The papers presented in this Volume were presented in a National Seminar organised under the auspices of Sanskrit Department Dr. Had Singh Gour University Sagar, with assistance from the University Grants Commission, New Delhi under SAP Scheme. They attempt an in-depth study of the vast gamut of Sastric traditions in Sanskrit with a view to present these traditions in a more coherent and systematic way through new analytical or scientific techniques. These papers bring out a world view of our S'5stric traditions.
Dr. Radhavallabh Tripathi is at present working as Professor and Head of the Department of Sanskrit, Dr. Hari Singh Gour University of Sagar. He has published 75 research papers and 54 books, and has completed a number of research projects. He specialises in Nityasastra and Sahityaastra.
He has been editing three Research Journals - Natyam (Hindi Qly.), Sagarika. (Sanskrit Qly.) and Madhyabharati (bi.lingual, bi-annual).
Dr. Tripathi has received 15 awards, mostly of National level, including M.M. P.V. Kane memorial Gold Medal of Asiatic Society, Bombay (for best research work of 1995) and the Sahitya Akademi Award of 1994 for creative writing in Sanskrit.
Dr. Achyutananda Dash is Reader in the Department of Sanskrit, Dr. Had Singh Gour University of Sagar. He has published 15 research papers in various journals of International level alongwith three books and has studied NyWya and VySkarana with Pt. Shrinivas Shastri at Pune. He has worked with Prof. S.D. Joshi as a researcher and subsequently as a sub. Editor in the Sanskrit Dictionary Project at Deccan College. He specialises in Vyakarana and Linguistics. He has been a guest lecturer at Oxford and was also awarded Common Wealth Fellowship (UK).
Indian gastric traditions have developed in multiple streams and they have ever been receptive to new thinking. The develop-ment of each gastra has involved a process of its re-organisation in some form or the other. Be it the debates or discourses presented through the dialogues between the purvapaksa and uttarapaksa, or various channels of interpretation like bhasya, sarhgraha, parikara gloka, anuvathgya aloka, karika, vrtti, curnika, phakkika and a host of others, the primary concern of the gastrakaras was to meet the challenges presented by the changed situations and to re-organise their system of thought with a view to make it more versatile and dynamic. The growth of several systems of Indian philosophy, various schools of Vyakarana and the grammar-books written by authors like Hemacandra, Dharmakirti, Varadaraja and a host of others, as well as the interactions and debates between acityas of Alankaragastra testify the aliveness of our gastric traditions which still sustains them. Therefore we find that new grammars or texts in philosophy are being written in Sanskrit with the same zeal.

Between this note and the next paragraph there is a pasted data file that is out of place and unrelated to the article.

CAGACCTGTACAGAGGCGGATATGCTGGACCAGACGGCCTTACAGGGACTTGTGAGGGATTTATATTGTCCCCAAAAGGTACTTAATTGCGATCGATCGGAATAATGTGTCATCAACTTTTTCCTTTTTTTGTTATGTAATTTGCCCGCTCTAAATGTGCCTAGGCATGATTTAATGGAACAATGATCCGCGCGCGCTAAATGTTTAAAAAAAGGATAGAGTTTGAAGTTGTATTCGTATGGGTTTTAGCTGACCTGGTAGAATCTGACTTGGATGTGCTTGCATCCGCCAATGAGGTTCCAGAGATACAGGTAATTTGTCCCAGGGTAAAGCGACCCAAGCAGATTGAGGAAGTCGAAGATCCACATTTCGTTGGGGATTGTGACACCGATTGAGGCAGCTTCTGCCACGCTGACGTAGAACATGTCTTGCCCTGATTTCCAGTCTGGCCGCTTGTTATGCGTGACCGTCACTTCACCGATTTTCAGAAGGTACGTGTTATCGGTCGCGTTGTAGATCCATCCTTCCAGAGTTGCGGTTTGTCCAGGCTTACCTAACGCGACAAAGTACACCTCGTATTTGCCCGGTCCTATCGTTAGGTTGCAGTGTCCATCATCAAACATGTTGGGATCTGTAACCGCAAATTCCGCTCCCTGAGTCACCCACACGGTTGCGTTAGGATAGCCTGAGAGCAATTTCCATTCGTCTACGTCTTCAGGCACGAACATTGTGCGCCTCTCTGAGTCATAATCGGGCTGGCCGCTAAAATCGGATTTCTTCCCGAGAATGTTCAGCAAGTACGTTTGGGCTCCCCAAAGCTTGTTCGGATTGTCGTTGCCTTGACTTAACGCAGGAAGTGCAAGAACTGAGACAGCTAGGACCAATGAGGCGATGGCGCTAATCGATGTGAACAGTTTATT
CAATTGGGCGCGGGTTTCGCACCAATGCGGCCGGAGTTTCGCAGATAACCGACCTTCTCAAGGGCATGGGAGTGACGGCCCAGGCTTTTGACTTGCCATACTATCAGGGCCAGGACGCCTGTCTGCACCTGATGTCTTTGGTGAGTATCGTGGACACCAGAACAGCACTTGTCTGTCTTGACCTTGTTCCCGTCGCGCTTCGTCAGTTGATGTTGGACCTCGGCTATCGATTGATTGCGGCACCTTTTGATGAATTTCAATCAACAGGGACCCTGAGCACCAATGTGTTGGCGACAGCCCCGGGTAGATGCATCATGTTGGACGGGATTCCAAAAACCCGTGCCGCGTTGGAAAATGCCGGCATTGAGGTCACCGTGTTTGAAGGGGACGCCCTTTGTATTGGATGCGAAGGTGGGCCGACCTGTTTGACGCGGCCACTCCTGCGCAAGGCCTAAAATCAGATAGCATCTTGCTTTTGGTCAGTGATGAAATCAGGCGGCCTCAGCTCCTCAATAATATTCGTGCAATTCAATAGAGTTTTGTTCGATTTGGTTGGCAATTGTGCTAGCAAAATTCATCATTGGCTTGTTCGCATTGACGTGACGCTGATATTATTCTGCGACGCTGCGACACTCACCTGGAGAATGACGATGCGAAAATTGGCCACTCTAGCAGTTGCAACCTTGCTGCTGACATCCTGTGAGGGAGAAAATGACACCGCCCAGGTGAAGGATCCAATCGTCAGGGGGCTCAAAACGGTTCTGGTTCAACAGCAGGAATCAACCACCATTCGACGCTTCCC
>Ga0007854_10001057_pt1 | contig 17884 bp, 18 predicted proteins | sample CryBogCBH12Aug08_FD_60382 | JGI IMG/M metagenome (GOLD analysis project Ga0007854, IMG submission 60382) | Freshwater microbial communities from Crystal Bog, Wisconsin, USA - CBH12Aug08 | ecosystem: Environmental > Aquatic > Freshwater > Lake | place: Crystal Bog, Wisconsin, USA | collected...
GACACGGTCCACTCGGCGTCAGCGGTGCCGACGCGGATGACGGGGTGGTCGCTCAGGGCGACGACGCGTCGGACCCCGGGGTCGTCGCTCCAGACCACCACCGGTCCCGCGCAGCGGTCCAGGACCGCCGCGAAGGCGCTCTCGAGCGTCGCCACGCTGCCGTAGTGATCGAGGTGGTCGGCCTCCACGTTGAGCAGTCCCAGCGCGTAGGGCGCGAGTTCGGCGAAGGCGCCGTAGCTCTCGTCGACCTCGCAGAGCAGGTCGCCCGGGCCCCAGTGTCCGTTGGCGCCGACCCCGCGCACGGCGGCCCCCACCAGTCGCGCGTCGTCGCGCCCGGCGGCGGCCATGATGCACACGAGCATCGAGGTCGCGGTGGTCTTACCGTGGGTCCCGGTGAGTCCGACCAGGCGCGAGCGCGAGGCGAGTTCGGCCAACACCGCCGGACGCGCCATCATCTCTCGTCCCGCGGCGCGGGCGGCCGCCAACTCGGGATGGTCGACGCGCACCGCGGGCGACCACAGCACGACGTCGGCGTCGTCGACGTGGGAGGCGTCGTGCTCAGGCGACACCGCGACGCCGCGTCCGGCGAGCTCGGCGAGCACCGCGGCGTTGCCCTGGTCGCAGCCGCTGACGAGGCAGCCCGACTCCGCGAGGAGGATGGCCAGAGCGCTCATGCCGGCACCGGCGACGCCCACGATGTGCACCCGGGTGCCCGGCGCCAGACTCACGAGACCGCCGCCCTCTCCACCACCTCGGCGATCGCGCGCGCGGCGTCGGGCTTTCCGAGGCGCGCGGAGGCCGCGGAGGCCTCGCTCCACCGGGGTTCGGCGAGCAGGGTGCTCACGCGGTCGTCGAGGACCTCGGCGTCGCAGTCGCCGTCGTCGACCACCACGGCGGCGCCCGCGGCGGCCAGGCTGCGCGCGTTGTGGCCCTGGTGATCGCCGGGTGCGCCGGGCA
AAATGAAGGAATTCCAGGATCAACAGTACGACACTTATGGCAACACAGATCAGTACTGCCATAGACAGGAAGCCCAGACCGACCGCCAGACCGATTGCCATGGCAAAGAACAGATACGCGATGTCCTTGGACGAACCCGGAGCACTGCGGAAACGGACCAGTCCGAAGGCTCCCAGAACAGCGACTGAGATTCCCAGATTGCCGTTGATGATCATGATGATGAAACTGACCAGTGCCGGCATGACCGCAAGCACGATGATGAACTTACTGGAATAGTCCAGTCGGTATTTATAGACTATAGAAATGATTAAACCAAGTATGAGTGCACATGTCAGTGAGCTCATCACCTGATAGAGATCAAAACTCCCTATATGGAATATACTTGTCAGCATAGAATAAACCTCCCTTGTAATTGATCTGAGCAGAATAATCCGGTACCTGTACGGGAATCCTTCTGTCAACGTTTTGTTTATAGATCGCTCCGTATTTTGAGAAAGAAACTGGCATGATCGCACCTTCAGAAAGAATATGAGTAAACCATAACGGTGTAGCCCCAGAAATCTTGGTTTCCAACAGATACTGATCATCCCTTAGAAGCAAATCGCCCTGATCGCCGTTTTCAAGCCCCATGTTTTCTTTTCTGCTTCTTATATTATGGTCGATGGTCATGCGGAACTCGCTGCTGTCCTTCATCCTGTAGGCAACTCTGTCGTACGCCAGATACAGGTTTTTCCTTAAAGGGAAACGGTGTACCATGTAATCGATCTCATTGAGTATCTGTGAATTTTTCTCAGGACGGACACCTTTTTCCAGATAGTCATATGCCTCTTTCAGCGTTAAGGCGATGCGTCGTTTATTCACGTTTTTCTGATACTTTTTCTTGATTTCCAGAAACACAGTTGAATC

The Process of re-organisation is a mark of the living traditions and their receptivity to the new thought. It also involves interaction between tradition and modernity.
In our age, Computers have made their place in academic world. Manuscripts are being digitised. Manuscripts can be obtained from remote places through Electronic Mail. A world wide web is being created. In Western countries every book-shop has a section of CD-roms. Study of literature and sastras through computer is opening new vistas of critical analysis and evaluation.
Sanskrit Studies in the last two decades of this century found a new impetus through their interaction with Computer based knowledge. In 1985 and 1986 Rick Briggs, a computer scientist working at RIACS, NASA in USA published the following papers in Artificial Intelligence Magazine -
1. Knowledge Representation in Sanskrit and Artificial Intelligence.
2. Shastric Sanskrit as a Machine Translation Interlingua.
The publication of these papers heralded an era of new investigations, querries and experimentations with respect to gastras and data-base knowledge. Even though the contentions of Rick Briggs were met with mixed reactions and counter reactions, the possibilities emerging through them could not be denied altogether. Recently, joint efforts of computer scientists and Sanskrit scholars in this direction have started yielding somefruitful results. The tech-niques of Navya-nyaya and Paninian linguistic models were found useful for 4NLP and Al. On the other hand, the computational techniques came to be utilised for preparing data-base of our gastras, with a view to extend their frontiers and stimulate and enliven the gastric studies with modem scientific methods of analysis. An ac-tive inter-relationship between computer science and Sanskrit kistras thus can be evolved and both of them can go hand in hand together to enrich various disciplines under each.
The C-DAC (Centre for Development of Advance Computing) established in 1989 by Govt. of India with its head office at Pune has been active in both these directions. It has been going ahead with a systematic plan for computer recording of Astadhydyi. Data-base for sevaral other texts have been prepared or stored at the Banglore office of C-DAC, where Vedavaridhi P. Ramanujan has been preparing softwares based on Panini-Vyakarana, Mirnathsa and Vedas.
**Contents and Sample Pages**
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